23 answers

Bank policy...does This Really Make Sense????

I just had to replace my entire air conditioning system in my house. Obviously, this was a big expense. Therefore, I had to go and transfer money from my savings account to my checking account. The bank required that I provide photo ID to do this since it was a large amount of money. I am completely confused here. I was transferring money from one account with MY name on it to another account with MY name on it. I did not ask for any cash back through the window. The teller insisted that it was to protect me from identity theft. Since both account involved in the transfer had the SAME name listed as owner, this just doesn't make any sense to me. Obviously, there was no theft involved since the names on the accounts were the same. How in the world is this protecting me? I have no problem with policies that make it more difficult for other people to access my accounts. However, some of these policies seem to make it more difficult for me to use my own account. Is this the standard way that banks operate?

What can I do next?

Featured Answers

Yes and it is a good rule for Identity theft. Happened to my sister. Someone opened an account in her name that they had access to, and then did a transfer from her account to their new account. The bank was at fault so they had to replace all the money, but that is why they ask for it, even with the same name.

3 moms found this helpful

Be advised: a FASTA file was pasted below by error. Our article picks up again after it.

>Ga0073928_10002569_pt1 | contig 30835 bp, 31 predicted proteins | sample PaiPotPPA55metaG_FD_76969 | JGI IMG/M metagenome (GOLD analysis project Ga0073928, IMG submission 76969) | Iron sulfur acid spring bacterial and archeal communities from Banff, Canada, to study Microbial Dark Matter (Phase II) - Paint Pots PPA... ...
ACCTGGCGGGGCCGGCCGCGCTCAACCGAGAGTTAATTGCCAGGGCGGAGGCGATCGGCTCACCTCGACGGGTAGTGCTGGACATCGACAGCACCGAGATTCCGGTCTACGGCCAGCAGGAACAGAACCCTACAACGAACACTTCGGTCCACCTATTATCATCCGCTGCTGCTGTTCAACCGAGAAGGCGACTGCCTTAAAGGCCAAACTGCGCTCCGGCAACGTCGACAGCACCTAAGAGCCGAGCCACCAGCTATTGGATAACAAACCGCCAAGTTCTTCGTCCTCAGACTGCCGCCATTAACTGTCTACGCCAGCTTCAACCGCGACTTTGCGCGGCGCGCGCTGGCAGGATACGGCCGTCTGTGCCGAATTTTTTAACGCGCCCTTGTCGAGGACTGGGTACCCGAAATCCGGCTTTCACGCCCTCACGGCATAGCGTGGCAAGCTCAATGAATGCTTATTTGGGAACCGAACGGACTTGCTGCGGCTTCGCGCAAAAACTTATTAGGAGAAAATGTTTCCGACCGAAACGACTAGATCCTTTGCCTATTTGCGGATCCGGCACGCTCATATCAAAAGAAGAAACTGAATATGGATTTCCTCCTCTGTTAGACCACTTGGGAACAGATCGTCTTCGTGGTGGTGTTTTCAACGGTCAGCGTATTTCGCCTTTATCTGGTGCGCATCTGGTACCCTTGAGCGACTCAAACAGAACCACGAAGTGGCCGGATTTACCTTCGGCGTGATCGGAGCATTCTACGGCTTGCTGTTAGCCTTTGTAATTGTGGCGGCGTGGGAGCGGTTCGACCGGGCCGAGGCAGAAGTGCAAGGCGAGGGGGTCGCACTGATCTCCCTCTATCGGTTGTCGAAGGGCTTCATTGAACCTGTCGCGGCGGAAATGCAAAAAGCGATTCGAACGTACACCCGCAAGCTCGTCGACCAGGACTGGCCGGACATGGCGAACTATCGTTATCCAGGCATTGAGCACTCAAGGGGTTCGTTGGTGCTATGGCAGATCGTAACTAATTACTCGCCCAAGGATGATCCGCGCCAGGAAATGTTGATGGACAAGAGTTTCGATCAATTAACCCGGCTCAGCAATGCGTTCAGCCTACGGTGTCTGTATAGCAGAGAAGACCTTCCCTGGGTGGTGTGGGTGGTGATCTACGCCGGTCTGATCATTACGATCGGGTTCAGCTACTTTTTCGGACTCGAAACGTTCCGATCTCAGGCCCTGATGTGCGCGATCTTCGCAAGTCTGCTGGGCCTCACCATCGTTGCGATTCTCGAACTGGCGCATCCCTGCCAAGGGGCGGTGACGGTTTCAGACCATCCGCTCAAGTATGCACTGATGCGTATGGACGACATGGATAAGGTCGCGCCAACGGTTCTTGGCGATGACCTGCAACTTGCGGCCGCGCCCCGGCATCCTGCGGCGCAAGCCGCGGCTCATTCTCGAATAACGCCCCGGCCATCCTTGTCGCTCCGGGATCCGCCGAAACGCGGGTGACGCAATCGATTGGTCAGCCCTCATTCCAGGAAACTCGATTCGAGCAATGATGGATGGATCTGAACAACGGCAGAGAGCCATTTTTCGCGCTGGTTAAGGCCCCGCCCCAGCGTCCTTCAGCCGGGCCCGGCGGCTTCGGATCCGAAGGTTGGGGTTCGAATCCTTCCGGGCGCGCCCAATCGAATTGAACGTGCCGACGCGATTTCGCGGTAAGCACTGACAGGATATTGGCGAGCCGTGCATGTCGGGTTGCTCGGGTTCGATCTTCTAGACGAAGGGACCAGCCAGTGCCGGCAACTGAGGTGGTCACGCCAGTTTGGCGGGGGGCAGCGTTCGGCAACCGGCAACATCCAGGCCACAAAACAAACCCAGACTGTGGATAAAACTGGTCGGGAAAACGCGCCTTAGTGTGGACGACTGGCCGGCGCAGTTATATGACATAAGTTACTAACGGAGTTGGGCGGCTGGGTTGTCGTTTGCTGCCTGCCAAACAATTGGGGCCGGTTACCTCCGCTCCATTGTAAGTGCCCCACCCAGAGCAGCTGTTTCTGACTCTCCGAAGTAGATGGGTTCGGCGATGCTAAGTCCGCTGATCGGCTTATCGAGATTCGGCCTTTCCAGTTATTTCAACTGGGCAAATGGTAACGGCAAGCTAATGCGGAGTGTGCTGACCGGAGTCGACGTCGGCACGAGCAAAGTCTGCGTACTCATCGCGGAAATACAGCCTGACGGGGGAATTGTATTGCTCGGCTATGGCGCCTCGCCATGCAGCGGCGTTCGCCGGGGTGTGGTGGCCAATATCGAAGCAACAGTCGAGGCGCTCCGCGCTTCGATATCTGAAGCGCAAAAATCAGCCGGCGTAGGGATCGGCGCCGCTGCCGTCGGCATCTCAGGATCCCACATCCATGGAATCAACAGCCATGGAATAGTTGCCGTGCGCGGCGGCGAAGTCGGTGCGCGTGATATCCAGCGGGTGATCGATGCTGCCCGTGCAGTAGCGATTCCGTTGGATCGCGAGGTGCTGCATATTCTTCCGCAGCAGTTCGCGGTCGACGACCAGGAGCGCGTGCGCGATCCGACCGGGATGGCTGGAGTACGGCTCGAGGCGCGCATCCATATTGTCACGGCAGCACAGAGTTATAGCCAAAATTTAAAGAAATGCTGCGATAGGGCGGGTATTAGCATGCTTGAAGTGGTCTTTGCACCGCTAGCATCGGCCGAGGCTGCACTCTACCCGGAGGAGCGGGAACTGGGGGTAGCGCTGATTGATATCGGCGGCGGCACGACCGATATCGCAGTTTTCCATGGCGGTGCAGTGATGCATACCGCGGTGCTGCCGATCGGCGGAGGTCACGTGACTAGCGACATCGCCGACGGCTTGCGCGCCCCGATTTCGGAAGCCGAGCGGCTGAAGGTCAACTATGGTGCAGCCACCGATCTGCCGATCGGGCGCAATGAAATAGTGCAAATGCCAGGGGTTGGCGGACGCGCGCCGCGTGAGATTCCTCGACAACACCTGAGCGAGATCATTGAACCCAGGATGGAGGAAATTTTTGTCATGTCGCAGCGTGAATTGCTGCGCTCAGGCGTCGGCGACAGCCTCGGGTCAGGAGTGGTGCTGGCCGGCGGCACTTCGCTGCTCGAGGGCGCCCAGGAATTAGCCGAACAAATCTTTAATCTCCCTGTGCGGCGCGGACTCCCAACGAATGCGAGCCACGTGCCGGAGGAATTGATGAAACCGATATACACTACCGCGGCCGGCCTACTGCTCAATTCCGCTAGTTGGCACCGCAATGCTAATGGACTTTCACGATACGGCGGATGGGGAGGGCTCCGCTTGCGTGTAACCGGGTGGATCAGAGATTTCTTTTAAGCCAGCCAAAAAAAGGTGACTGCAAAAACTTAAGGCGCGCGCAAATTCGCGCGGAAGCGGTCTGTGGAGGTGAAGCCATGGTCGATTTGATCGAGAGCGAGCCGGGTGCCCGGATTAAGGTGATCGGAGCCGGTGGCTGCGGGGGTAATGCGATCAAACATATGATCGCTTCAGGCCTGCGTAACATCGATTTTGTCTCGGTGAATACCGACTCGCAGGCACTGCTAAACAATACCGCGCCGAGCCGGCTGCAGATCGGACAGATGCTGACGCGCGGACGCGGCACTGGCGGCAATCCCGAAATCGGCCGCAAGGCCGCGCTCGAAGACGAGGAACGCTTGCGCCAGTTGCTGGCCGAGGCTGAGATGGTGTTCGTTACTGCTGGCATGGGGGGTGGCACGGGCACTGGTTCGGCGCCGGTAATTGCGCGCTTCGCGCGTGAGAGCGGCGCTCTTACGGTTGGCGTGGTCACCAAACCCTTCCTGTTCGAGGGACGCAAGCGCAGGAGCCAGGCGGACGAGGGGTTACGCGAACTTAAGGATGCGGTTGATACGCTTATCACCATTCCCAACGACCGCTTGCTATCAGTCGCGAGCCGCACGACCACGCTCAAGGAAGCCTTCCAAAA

Actually, banks have to follow federal guidelines, especially when it comes to large sums of money. With today's technology, it is so easy for money laundering and wire fraud. If this was a really large sum, they were probably following those rules.

2 moms found this helpful

More Answers

To me, this is simple. Let's say you lost your ATM card, and "Woman X" has found it. She's figured out your pin, but you only have so much in checking. It seems innocent for her to pretend she's you and want to transfer money for savings to checking, so she has easy access to it from an anonymous ATM.

I know things like this seem like long shots, but it happens every day. People with even average computer skills are hacking their way into our personal lives and obtaining all the need to steal our identities.

I'd much rather be safe than sorry. So what that you had to show your picture ID? They were doing it for YOUR benefit. I don't think that makes it more difficult to use your account...me, for example, if I'm out of the house I always have my ID on me...so what's a few seconds to reach in and pull it out?

8 moms found this helpful

Say you have just been mugged, you are laying in the alley hurt and unable to call. Some jerk just made off with your purse. He has your debit card, maybe even your pin since some people are silly enough to write them on the back of their cards. He goes to the ATM but you only have 50 bucks in your checking. He takes that and transfers the limit on the ATM from your savings. Usually around 500 sometimes 1000, and takes that. He noticed you have 10,000 in savings.

He goes to the drive through and tries to transfer that since there tends to be no limit on what you can charge on a debit card and if there is it is high. Aren't you glad your bank saved your money?